My first addition to my first train set was a Tyco piggyback set in Santa Fe livery. They were a favorite of mine and I still have those two 28 ft. semi-trailers, their flatcar, and accompanying loading dock. Coincidentally, Yellow livery has always appealed to me. That probably explains why I am thrilled that Athearn generously sent RailRoadModeling this pack of two trailers.
At the time of this review, Athearn lists 202 of these models on their website, in HO and N scales. They come in a variety of van designs, with six specific and dozens of uncategorized, company road names.
Yellow Freight System Inc.
Yellow Freight System Inc. is one of the oldest and largest trucking companies in the United States. The company traces its history back to 1924 when Yellow Cab and Transit Company, a bus and taxi company, was founded in Oklahoma City. In 1968, the company name was changed from Yellow Transit Freight Lines to Yellow Freight System Inc., and to Yellow Corporation in 1992. Finally, in 2003 Yellow Corp. acquired competitor Roadway Corp., forming Yellow Roadway Corporation.
Yellow's company color became more orange in 1929 when Dupont was enlisted to improve safety by creating the vehicle color that would be the most visible on the nation's highways. Swamp Holly Orange became the color used on all company tractors..
From the dawn of automotive haulage, trucks continued the synergistic relationship trains shared with animal drawn wagons. Trains carried the tonnage from source to terminals for distribution; trucks could haul goods from the railway terminal directly to the customer’s doorstep. As the American road network improved trucks began carrying more of the nation’s freight with a flexibility railroads could not match. The national interstate system made it feasible for trucks to quickly and economically move product from source to consumer. Eventually it was found that in many circumstances it was better to let railroads, rather than truck drivers, carry the trailer from terminal to terminal. This intermodal combination is common in North America to transport semi-trailers on railway flatcars or spine cars, an arrangement officially known as TOFC (trailer on flatcar). Popularly it is known as Piggyback. Some TOFC vans were painted with a cartoon pig on railroad wheels!
The 28 ft (8.53 m) box trailer (also called a van trailer) is a standard size semi-trailer pulled by a semi-trailer truck (known in the UK as an articulated lorry for semi-trucks). Carrying them on flatcars began after World War Two. Whereas boxcars used to be the usual source of color on freight trains, flatcars covered with trailers began to boast the riot of colors seen racing along the rails. Eventually trailers got bigger and flatcars got longer.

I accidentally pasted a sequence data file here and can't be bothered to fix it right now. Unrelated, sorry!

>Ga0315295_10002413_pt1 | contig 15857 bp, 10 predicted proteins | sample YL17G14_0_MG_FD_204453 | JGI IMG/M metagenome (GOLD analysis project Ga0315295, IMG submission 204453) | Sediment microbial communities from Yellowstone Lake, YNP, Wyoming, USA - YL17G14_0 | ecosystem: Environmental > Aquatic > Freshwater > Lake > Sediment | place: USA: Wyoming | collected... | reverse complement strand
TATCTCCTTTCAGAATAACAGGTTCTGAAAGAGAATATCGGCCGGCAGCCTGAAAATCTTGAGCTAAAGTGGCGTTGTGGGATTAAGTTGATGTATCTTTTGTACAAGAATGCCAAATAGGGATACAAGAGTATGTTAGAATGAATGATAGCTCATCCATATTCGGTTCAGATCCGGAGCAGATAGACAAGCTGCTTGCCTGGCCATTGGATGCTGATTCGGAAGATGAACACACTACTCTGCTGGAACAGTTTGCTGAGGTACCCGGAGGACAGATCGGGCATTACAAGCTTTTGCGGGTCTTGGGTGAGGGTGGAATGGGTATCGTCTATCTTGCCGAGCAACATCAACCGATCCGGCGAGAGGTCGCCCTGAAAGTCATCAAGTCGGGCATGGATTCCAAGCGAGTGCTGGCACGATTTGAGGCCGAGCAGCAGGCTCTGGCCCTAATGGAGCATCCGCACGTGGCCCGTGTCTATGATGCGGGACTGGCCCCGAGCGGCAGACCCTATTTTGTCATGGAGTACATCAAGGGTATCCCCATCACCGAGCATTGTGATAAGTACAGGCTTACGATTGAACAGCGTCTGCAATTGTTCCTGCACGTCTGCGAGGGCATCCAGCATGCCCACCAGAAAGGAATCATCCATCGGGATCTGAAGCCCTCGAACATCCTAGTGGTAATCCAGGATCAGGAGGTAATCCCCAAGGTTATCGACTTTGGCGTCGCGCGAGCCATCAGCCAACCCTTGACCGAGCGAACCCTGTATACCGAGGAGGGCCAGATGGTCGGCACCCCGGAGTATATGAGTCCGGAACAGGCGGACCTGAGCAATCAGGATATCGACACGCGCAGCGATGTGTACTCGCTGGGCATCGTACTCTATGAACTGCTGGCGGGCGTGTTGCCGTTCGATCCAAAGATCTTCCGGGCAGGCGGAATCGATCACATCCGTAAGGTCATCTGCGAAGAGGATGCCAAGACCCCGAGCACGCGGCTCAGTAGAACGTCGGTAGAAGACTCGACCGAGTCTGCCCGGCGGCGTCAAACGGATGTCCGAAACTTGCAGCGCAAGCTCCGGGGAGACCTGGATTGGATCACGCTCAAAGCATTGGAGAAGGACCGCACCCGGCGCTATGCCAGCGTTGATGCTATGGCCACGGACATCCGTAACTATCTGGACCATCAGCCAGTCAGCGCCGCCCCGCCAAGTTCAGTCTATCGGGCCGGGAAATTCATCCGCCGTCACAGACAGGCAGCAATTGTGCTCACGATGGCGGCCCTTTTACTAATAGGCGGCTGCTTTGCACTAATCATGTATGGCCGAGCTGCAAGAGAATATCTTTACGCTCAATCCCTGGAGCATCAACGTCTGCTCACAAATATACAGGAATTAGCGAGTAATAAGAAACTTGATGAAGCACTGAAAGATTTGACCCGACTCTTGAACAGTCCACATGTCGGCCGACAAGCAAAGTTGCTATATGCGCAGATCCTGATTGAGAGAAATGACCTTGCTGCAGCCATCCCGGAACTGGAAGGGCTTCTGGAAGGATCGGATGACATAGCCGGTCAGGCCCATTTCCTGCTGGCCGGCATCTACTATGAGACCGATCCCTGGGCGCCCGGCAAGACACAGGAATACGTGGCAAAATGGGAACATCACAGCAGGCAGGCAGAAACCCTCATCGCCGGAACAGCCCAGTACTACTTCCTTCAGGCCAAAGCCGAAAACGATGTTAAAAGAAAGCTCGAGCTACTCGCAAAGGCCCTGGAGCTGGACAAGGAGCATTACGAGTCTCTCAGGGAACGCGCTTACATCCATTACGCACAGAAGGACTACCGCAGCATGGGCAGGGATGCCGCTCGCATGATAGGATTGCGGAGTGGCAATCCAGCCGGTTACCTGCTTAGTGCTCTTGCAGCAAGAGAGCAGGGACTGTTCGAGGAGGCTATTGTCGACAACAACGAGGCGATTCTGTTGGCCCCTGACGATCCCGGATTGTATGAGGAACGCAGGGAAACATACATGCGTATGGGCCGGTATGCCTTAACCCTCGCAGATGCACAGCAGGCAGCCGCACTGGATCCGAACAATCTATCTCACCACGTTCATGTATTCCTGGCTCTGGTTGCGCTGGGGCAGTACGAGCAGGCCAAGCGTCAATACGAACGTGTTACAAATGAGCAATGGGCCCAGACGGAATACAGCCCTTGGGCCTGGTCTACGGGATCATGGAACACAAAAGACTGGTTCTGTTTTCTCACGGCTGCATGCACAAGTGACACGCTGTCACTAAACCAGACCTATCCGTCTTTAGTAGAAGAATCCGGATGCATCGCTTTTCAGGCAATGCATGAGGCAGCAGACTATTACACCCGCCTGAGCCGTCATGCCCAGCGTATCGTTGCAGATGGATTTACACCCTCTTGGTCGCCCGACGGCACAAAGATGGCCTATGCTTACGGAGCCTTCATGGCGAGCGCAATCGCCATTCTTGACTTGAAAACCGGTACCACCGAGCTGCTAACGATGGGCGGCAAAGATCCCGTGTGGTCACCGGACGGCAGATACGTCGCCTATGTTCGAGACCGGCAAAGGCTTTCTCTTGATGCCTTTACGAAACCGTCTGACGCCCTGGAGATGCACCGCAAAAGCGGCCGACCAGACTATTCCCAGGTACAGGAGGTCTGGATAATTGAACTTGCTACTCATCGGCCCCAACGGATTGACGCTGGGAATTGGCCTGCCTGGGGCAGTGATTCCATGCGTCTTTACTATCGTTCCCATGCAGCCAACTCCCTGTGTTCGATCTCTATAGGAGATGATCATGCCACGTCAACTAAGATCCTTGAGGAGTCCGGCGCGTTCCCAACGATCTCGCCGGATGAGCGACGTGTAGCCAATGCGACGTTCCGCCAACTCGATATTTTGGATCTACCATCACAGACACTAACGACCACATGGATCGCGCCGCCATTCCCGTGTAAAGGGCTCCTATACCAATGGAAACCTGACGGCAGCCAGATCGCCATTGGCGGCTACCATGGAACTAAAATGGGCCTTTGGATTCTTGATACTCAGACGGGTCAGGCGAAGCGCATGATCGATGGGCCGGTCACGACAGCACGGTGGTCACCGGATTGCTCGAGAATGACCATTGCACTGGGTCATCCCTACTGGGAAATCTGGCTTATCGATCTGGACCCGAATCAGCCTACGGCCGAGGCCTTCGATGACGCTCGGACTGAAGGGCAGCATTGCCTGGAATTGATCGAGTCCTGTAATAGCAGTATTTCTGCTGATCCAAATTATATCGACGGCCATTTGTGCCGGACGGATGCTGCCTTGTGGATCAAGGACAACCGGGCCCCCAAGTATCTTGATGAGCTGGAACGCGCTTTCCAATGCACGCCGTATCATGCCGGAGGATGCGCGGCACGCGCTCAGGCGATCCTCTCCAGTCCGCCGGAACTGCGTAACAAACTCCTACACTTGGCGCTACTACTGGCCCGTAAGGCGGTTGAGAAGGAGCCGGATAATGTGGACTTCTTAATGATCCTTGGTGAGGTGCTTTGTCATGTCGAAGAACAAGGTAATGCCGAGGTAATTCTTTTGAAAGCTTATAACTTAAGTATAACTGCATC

Standard lengths in North America are 28 ft (8.53 m), 32 ft (9.75 m), 34 ft (10.36 m), 36 ft (10.97 m), 40 ft (12.19 m), 45 ft (13.72 m), 48 ft (14.63 m) and 53 ft (16.15 m).
Today intermodal containers have eclipsed the truck trailer for the lion’s share of haulage.
28 Ft. Trailer 2-Pack
These trailers can fit onto any size flatcar. Athearn securely packages a pair of trailers in their blue and yellow carton with a clear plastic display window. They are securely held in a form-fitted plastic cradle with a fitted clear plastic top.
The vans are molded with sharp detail. Each is factory assembled and Ready-To-Roll, hence Athearn’s name of this series! The end doors are detailed with molded hinges, locking bars and handles. There is basic detail on the bottom, including the front landing gear. These can be exchanged with raised gear.
Yellow Trailer Painting and Markings
The paint is smooth and does not obscure detail. All printing is crisp and opaque atop the base color. Container information, dimensional data, and placards are all legible.
Athearn’s 28' trailer is a good model of a common intermodal container. It has good detail and an excellent finish. Offered in many liveries, these models can enhance the colorful “traveling circus” look of a Post-War freight train. Recommended.
Remember, when contacting manufacturers and retailers, to tell them you saw this product here—on RailRoadModeling.net!
. YRC Worldwide, Inc.
Highs: Razor sharp painting and printing. Landing gear is interchangeable (raised or lowered).Lows: No dolly included. Molded locking bar and handle detail.Verdict: These have good detail and an excellent finish. Offered in many liveries, these models can enhance the colorful “traveling circus” look of a Post-War freight train.
About Frederick Boucher (JPTRR) FROM: TENNESSEE, UNITED STATES
I'm a professional pilot with a degree in art.
My first model was an AMT semi dump truck. Then Monogram's Lunar Lander right after the lunar landing. Next, Revell's 1/32 Bf-109G...cried havoc and released the dogs of modeling!
My interests--if built before 1900, or after 1955, then I proba...